By this (as was said before) it should seem that our Lord first went into the Nether Galilee, where Nazareth was, which after a time he left, and went to Capernaum; which Capernaum was a city near the sea, in the borders of Zebulun and Naphtali, whose lots in the land of Canaan were contiguous, and by the seaside, as appeareth by Joshua 19:1-51. And leaving Nazareth,.... Where he was educated, and had lived many years together; and where he preached first to the good liking of the people, who

wondered at the gracious words that proceeded out of his mouth: though afterwards they were so much displeased with him, that they thrust him out of their city; and intended to have destroyed him, by casting him down headlong from the brow of an hill; and which seems to be the reason of his leaving this city; see Luke 4:16

he came and dwelt in Capernaum a city of Galilee. Luke 4:31

which is upon the sea-coast by the sea of Tiberias, or Genesareth

in the borders of Zabulon and Nephthalim: it bordered on both these tribes; it signifies "the village of consolation" (t); and so it was, whilst the consolation of Israel dwelt there. The Jews speak very evilly of it: no doubt because it was the dwelling place of Christ; and because there might be some in it who believed in him: they represent the inhabitants of it as very great sinners, heretics, and dealers in magic art. Chanina, the brother's son of R. Joshua, they say (u), went to Capernaum, and the heretics did something to him; according to the gloss, they bewitched him: and elsewhere (w) explaining the words in Ecclesiastes 7:26

Who so pleaseth God,....; this, they say, is Chananiah, the brother's son of R. Joshua; and "the sinner"; these are the "children", or inhabitants of Capernaum. Thus they show their spite against the very place in which Christ dwelt.

(t) Vid. Benjamin Tudelens. Itinerar. p. 37. & L'Empereur, not. in ib. & Hieron. in Mar. i. 21. & Origen. Comment. in Matt. p. 317. vol. 1. Ed. Huet. (u) Midrash Koheleth. fol. 63. 1.((w) Ib. fol. 77. 1.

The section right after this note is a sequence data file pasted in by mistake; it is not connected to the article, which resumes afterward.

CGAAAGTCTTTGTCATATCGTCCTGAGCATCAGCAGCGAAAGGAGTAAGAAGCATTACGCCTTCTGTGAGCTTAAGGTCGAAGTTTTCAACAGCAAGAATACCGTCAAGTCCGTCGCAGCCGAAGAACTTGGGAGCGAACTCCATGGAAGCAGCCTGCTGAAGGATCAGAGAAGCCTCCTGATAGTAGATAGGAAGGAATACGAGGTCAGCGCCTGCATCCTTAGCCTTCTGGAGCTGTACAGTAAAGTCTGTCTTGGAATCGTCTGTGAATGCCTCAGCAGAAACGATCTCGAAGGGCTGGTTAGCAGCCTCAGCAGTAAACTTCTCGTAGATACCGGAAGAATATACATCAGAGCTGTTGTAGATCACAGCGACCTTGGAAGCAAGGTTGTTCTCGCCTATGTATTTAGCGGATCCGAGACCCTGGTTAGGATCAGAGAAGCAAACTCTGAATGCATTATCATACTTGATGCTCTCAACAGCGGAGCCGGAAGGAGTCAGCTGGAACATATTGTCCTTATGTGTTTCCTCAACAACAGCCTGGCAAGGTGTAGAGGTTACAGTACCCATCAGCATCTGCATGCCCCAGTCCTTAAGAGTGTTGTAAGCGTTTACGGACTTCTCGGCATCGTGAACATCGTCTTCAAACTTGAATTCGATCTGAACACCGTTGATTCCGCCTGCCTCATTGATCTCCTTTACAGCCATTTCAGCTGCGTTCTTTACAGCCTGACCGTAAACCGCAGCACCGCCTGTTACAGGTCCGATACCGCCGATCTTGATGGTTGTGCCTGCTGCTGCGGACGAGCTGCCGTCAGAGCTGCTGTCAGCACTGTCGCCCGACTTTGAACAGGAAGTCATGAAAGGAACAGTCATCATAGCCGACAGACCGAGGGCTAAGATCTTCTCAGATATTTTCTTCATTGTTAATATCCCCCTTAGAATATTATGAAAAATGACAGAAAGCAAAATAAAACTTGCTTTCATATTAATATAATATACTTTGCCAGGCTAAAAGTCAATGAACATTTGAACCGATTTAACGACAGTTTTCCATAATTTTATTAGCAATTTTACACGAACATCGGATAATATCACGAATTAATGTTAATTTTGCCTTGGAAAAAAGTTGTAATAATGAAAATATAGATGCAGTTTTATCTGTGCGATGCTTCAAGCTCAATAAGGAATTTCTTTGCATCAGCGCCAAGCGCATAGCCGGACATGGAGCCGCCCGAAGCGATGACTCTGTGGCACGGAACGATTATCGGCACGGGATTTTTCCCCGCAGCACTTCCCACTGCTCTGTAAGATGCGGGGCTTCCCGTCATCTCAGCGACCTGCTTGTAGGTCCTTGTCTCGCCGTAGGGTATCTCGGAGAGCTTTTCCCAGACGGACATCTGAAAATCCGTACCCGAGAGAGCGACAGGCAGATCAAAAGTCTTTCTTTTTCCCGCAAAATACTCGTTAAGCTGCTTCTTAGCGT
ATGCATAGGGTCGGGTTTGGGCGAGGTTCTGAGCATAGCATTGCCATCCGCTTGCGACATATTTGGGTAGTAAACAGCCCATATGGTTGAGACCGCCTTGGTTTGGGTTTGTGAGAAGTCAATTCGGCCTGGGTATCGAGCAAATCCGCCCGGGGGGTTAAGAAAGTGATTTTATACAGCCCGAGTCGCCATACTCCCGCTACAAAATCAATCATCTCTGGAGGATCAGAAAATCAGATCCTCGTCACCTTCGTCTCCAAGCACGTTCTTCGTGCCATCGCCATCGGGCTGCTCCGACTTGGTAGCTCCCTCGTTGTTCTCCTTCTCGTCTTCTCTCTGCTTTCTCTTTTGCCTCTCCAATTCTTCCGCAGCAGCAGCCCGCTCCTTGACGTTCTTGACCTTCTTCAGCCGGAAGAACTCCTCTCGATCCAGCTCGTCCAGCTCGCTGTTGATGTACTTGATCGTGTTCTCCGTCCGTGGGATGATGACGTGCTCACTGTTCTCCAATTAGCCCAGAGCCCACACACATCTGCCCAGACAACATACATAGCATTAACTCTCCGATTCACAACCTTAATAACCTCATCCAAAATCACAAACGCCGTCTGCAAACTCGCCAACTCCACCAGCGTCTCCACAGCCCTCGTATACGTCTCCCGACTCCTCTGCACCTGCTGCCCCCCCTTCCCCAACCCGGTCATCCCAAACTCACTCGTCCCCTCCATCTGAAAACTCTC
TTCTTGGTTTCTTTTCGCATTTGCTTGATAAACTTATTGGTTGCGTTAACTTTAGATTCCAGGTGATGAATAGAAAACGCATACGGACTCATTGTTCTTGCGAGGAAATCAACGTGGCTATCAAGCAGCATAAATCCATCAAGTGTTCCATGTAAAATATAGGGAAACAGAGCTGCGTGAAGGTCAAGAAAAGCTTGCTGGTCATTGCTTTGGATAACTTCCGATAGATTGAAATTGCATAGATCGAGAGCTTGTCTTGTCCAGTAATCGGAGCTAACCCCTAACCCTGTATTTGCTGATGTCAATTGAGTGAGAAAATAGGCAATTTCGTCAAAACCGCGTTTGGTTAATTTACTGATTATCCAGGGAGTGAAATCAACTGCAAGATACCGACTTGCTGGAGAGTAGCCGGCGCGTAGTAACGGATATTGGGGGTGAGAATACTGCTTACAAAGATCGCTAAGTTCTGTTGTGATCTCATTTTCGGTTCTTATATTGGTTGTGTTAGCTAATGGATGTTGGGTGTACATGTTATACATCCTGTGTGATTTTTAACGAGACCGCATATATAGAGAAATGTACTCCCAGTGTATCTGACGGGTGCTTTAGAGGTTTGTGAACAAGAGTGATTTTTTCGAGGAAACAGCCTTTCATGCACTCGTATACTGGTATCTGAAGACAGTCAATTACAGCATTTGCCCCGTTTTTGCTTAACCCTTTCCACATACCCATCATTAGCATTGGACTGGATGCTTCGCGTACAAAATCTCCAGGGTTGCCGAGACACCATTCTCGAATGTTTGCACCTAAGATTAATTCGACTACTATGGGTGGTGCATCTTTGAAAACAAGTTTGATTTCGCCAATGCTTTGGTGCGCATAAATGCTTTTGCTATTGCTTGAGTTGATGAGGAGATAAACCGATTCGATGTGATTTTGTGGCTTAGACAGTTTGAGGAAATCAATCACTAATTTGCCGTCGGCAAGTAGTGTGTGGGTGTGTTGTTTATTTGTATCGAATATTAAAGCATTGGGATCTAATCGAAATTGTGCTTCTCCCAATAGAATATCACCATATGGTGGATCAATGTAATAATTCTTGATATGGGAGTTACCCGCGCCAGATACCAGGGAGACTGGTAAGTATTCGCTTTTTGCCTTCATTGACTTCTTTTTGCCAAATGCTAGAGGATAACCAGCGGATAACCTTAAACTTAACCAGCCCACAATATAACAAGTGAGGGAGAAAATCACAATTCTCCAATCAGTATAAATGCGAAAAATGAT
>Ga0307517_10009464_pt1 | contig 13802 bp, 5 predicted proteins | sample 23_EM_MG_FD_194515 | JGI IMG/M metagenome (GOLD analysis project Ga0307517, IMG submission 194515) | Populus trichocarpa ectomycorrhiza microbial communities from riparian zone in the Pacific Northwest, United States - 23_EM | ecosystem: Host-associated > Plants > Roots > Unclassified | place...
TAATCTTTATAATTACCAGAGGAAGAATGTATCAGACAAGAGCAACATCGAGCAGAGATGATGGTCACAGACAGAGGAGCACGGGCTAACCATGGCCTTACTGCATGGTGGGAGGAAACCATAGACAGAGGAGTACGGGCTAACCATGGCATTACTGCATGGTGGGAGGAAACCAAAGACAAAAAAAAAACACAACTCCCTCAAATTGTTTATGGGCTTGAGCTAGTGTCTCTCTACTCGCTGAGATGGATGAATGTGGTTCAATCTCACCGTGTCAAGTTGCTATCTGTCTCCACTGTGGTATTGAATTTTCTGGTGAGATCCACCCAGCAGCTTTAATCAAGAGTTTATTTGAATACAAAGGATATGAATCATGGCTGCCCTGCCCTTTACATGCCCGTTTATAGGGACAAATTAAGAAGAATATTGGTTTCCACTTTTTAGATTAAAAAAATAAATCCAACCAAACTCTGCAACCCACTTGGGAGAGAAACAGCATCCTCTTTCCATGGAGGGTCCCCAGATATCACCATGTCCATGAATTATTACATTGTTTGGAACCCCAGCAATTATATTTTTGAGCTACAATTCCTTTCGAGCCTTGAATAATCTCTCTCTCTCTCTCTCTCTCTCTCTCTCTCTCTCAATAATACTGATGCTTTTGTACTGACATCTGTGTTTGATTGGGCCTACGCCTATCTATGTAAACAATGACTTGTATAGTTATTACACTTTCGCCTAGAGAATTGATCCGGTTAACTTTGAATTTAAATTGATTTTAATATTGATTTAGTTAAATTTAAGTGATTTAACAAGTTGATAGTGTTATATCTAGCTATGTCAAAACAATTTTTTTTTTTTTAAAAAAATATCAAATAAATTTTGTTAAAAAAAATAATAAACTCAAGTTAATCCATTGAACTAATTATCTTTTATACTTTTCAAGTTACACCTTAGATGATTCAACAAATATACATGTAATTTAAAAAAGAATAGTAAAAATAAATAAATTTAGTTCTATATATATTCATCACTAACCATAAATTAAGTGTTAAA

And leaving Nazareth, he came and dwelt in {d} Capernaum, which is upon the sea coast, in the borders of Zabulon and Nephthalim:

(d) Which was a town a great deal more famous than Nazareth was.

Matthew 4:13-14. Καφαρναούμ] so, with Lachmann, Tischendorf, we must write כְּפַר נַחוּם, vicus Nachumi, not χωρίον παρακλήσεως (Origen), or villa pulcherrima (Jerome). It was a prosperous manufacturing town on the north-west shore of the Lake of Tiberias. Not mentioned in the Old Test.; in Josephus, Vit. lxxii., κώμη Κεφαρνώμη. It has now disappeared, and not even can its site be determined with certainty (Tell Hûm? so also Wilson’s Lands of the Bible, II. p. 137 ff., and Furer in Schenkel’s Bibellex. III. p. 494 f., likewise Ritter, Ewald, and several others; Robinson,[393] III. p. 543 ff., and Later Researches, p. 457 ff.; Saulcy, II. p. 491 ff.; Ritter, Erdk. XV. 1, p. 338 ff.). The designation of the situation by τ. παραθαλ. and ἘΝ ὉΡΊΟΙς etc. (where the boundaries of both tribes touch each other), is given with reference to the following prophecy, for which even the position of these boundaries was not a matter of indifference (in answer to Hengstenberg, Christol. II. p. 93), as, in consequence of it, the settlement in Capernaum had reference to the districts of both the tribes.

καταλιπ. τ. Ναζαρ] why, Matthew does not say, but see Luke 4:16 ff. Misconceived in Nazareth, Jesus preferred as a place of settlement the more populous, and, through intercourse with strangers, the more liberally-minded Capernaum, Considering His migratory life and work, neither Matthew 8:5 f. nor Matthew 8:20 can be regarded as not agreeing with the statement in our passage (in answer to Hilgenfeld).